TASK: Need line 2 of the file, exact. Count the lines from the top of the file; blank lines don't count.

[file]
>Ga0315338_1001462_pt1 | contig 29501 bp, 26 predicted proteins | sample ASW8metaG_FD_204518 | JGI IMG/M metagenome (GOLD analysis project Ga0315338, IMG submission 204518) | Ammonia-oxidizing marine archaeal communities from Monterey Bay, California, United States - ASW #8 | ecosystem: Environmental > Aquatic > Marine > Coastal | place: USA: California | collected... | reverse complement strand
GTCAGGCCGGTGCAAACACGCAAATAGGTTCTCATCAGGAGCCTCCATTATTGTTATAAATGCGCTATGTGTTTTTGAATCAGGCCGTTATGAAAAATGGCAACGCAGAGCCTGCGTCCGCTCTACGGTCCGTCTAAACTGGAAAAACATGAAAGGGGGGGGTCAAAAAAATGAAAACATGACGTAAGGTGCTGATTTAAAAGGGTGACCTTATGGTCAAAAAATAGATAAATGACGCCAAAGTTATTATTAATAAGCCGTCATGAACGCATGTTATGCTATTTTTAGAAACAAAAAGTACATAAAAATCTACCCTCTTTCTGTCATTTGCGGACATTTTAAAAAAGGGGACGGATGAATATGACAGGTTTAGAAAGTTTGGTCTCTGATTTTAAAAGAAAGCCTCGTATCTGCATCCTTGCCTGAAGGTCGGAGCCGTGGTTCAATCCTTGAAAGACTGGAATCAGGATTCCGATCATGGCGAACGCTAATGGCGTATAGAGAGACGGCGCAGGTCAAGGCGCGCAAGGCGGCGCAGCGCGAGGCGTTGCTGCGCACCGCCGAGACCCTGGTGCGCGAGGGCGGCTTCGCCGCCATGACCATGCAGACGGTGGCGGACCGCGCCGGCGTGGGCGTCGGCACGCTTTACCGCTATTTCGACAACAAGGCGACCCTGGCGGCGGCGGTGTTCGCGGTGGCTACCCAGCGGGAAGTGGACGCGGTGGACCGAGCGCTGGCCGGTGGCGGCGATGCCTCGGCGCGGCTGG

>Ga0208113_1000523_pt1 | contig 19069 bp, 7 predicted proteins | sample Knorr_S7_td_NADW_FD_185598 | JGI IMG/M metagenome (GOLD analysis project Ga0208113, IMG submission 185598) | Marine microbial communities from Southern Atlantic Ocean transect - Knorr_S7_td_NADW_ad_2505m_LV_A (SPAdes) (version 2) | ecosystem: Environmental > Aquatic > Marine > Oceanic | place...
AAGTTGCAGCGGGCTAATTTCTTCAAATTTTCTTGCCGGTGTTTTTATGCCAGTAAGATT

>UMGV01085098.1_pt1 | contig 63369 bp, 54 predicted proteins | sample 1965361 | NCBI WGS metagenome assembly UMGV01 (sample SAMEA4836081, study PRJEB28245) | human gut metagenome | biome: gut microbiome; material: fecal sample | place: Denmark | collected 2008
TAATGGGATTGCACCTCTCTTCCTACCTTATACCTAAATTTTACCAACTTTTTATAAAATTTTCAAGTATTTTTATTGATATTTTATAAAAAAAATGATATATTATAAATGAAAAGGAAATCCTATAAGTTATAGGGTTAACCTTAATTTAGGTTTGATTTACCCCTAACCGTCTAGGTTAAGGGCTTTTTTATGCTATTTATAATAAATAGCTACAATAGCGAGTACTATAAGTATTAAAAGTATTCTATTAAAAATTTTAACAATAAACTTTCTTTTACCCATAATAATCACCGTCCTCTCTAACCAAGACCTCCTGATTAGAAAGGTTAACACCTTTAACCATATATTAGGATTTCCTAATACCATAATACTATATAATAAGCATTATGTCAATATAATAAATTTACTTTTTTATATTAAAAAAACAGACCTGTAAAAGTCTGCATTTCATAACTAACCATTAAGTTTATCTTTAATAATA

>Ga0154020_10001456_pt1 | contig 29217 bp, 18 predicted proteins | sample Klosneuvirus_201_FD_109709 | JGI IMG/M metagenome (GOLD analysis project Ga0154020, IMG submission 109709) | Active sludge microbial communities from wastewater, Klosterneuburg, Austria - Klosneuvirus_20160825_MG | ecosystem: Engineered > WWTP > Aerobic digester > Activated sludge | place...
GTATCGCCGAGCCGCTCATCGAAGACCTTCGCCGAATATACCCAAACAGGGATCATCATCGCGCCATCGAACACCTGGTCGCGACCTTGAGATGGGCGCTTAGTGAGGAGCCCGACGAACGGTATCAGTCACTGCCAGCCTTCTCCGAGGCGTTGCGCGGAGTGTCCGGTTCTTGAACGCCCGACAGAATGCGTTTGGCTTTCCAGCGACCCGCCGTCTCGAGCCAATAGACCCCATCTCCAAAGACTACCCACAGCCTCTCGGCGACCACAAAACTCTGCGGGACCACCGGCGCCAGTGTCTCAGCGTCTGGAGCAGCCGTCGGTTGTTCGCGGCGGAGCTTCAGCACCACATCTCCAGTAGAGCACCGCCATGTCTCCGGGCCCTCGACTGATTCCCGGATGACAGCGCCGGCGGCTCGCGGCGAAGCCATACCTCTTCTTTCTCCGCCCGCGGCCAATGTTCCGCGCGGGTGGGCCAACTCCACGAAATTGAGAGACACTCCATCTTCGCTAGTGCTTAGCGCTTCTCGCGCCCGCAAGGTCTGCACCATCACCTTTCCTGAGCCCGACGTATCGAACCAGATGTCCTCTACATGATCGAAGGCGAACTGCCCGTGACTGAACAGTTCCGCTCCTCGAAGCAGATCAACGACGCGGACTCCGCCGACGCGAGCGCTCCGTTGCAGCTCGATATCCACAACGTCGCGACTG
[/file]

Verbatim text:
GTCAGGCCGGTGCAAACACGCAAATAGGTTCTCATCAGGAGCCTCCATTATTGTTATAAATGCGCTATGTGTTTTTGAATCAGGCCGTTATGAAAAATGGCAACGCAGAGCCTGCGTCCGCTCTACGGTCCGTCTAAACTGGAAAAACATGAAAGGGGGGGGTCAAAAAAATGAAAACATGACGTAAGGTGCTGATTTAAAAGGGTGACCTTATGGTCAAAAAATAGATAAATGACGCCAAAGTTATTATTAATAAGCCGTCATGAACGCATGTTATGCTATTTTTAGAAACAAAAAGTACATAAAAATCTACCCTCTTTCTGTCATTTGCGGACATTTTAAAAAAGGGGACGGATGAATATGACAGGTTTAGAAAGTTTGGTCTCTGATTTTAAAAGAAAGCCTCGTATCTGCATCCTTGCCTGAAGGTCGGAGCCGTGGTTCAATCCTTGAAAGACTGGAATCAGGATTCCGATCATGGCGAACGCTAATGGCGTATAGAGAGACGGCGCAGGTCAAGGCGCGCAAGGCGGCGCAGCGCGAGGCGTTGCTGCGCACCGCCGAGACCCTGGTGCGCGAGGGCGGCTTCGCCGCCATGACCATGCAGACGGTGGCGGACCGCGCCGGCGTGGGCGTCGGCACGCTTTACCGCTATTTCGACAACAAGGCGACCCTGGCGGCGGCGGTGTTCGCGGTGGCTACCCAGCGGGAAGTGGACGCGGTGGACCGAGCGCTGGCCGGTGGCGGCGATGCCTCGGCGCGGCTGG